Back in the day, if you had a foreign face and a few mediocre skills you could land a high paying job in China, no problem. Unfortunately, those days are over; it now takes a lot more to find your dream job in the Middle Kingdom.
China’s job arena is becoming more competitive, the economy is slowing, and the government is implementing new visa regulations, all of which play a role in the "de-foreignerzation" of China’s workforce. Nonetheless, if you meet the requirements, there’s no reason why you can’t succeed at a Chinese company – just make sure to spice up your China resume and tailor it to a local employers' standards to improve your chances.
Below are some resume game-changers:
Your first China job hunting tip is not an easy one: learn Mandarin! Depending on the role, you may need no Mandarin, just conversational Mandarin or to be fluent in reading and writing. It’s best to use the HSK tests to quantify your proficiency. If you’re an expert, sit the HSK 6 and make sure to advertise it boldly on your resume. If you’re at a lower level, let it be known, but point out that you’re actively studying for higher levels, preferably with a one-on-one teacher or at a Mandarin school. Employers will want to see that you’re taking measures to improve your linguistic abilities.
Chinese companies will be much more willing to hire you if you’ve worked in their industry, or (even better) with a competitor. It’s more common for Chinese workers to bounce around the competition than it is in the West, and Chinese employers actually like this since you can bring over ideas from their rivals. Be sure to list any ties you have to Chinese companies or industry competitors on your resume.
If you don’t have work experience, try finding a relevant internship before starting the search for your dream China job. Many internships are unpaid and won’t provide an official work visa, but if you’re trying to crack the Chinese market and gain that ever-important experience, you’re going to have to knuckle down. Check out internship organizations who can place you at companies, or contact businesses directly. Job search sites like our very own eChinacities (plug, plug) also list internship positions.
Employers will be impressed if you've worked in a Chinese company before and/or had ample China experience. They'll want to know that you’re accustomed to Chinese work culture and can get along with other local staff. Therefore any Chinese experience you have, write it down. Whether it’s work, study abroad, internships, traveling, Mandarin classes, or even Chinese-related organizations that you participated in back home (such as Confucius Institutes), highlight all things China.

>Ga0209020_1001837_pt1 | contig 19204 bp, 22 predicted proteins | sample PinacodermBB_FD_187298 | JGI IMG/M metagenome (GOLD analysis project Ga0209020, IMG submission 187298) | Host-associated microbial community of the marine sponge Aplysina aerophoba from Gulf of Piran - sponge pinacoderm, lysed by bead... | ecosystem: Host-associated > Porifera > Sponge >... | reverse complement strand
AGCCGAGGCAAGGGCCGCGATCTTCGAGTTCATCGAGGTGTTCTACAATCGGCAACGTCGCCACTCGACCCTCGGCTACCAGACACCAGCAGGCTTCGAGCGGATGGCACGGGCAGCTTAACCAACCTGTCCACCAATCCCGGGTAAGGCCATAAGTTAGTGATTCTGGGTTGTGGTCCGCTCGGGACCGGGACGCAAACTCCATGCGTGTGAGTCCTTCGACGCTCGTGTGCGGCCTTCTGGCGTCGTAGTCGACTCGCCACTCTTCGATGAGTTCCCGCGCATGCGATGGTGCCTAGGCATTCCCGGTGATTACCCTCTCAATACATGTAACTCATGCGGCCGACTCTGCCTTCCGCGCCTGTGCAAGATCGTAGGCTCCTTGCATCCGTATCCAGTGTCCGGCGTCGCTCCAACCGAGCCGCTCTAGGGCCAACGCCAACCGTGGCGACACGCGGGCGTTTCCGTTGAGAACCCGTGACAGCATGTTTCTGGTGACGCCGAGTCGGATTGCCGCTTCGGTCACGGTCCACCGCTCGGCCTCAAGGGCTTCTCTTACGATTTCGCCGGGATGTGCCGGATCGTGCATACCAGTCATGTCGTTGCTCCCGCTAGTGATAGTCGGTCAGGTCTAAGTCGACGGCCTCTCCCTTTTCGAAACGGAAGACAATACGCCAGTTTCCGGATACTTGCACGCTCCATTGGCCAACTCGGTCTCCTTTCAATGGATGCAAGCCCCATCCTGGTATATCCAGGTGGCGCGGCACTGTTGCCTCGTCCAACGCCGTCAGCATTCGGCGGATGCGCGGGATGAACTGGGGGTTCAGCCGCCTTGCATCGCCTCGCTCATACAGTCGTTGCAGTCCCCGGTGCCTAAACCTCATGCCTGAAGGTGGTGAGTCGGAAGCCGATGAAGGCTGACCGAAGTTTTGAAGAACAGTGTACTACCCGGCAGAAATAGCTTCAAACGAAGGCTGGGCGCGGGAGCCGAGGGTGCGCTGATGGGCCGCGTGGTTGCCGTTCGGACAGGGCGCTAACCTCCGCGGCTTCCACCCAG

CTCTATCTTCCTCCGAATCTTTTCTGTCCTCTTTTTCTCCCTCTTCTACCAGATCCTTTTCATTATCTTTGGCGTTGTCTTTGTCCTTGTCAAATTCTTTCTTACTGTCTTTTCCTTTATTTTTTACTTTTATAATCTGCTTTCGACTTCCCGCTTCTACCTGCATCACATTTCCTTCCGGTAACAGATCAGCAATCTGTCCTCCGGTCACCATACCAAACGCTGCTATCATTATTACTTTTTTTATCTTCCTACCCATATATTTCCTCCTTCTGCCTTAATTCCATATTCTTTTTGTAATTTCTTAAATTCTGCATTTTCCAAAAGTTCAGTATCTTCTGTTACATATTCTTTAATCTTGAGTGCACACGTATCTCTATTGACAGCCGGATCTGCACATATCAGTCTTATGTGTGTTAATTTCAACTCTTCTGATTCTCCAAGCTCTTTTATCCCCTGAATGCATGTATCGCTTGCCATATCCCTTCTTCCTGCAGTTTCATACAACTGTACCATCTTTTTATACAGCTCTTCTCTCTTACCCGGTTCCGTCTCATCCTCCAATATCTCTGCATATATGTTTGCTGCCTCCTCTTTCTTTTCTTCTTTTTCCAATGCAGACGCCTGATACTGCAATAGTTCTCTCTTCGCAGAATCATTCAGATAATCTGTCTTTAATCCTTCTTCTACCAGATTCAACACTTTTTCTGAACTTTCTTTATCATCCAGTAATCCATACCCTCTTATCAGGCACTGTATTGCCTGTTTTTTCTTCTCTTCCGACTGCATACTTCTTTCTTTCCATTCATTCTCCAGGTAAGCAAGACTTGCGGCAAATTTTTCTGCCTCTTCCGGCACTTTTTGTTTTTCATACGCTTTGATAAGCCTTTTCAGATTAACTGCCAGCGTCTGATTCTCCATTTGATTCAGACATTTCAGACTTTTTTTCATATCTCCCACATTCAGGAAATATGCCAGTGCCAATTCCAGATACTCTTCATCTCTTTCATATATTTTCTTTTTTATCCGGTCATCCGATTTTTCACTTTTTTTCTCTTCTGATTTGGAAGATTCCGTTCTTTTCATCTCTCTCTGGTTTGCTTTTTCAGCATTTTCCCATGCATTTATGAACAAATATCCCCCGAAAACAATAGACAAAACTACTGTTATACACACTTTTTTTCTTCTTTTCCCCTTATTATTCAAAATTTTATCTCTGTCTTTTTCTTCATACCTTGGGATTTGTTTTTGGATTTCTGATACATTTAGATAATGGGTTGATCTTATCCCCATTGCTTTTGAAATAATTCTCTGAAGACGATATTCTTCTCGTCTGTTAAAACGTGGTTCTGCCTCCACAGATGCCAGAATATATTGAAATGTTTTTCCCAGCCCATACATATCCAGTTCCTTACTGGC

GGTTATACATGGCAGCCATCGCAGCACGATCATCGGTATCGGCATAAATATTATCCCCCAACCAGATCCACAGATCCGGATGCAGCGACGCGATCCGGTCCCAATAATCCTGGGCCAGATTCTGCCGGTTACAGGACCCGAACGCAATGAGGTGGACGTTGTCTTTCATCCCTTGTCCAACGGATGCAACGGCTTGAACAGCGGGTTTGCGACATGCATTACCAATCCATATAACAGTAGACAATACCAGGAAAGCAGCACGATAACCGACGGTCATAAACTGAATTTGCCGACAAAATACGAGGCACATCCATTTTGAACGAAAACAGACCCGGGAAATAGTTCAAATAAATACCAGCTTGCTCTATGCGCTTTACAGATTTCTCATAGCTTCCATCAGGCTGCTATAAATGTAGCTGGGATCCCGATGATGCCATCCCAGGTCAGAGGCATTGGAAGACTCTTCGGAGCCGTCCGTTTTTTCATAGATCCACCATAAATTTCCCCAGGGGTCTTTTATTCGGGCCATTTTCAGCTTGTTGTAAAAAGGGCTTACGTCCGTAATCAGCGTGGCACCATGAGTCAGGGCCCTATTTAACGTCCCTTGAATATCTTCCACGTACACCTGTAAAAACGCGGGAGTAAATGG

Furthermore, remember that it’s going to be a lot easier for them to hire you if you’re actually IN China. If you’re applying from afar, this will almost certainly be to your disadvantage. The employer will want to know they can meet you in person before proceeding - "face" and appearance holds great value in China. Even if you're not in China when you apply, make it clear that you're shortly to move to the city where the job is.
Keep it Business
Western companies often like to see volunteer work or hobbies listed on a CV to get a better understanding of who you are as a person. Chinese companies… not so much. Chinese HR managers are more concerned with the cold, hard facts. Your work experience weigh more than that volunteer trip you did in Guatemala in college, and they really don’t care that you’re an amateur chess champion.
Wait a minute, you may be asking, didn’t you just say list all things China??? True, if you volunteered in Southern Sichuan, or are a master in Shaolin Kung Fu, that's another story. In that case, let your potential future employer know.
If you already have a work visa (or another kind of visa) that is valid for three to six months, you may want to indicate this on your resume or during the initial interview. Since obtaining work visas for foreigners can be a time-consuming process (and by time consuming we mean a nightmare), the recruiter may prefer to hire a foreigner on a trial basis for a few months before deciding whether they’d like to keep him/her for the long haul. Someone who already has some kind of visa that allows him/her to stay for several months could be more attractive to HR, possibly creating a tie-breaker between you and another candidate.
As you can see, there are various things you can add to and/or highlight on your resume to improve your chances of landing that dream job in China. While there’s no reason to lie (this isn’t recommended!), tailoring your talents to a Chinese employer’s taste can do wonders for your work prospects. Good luck!
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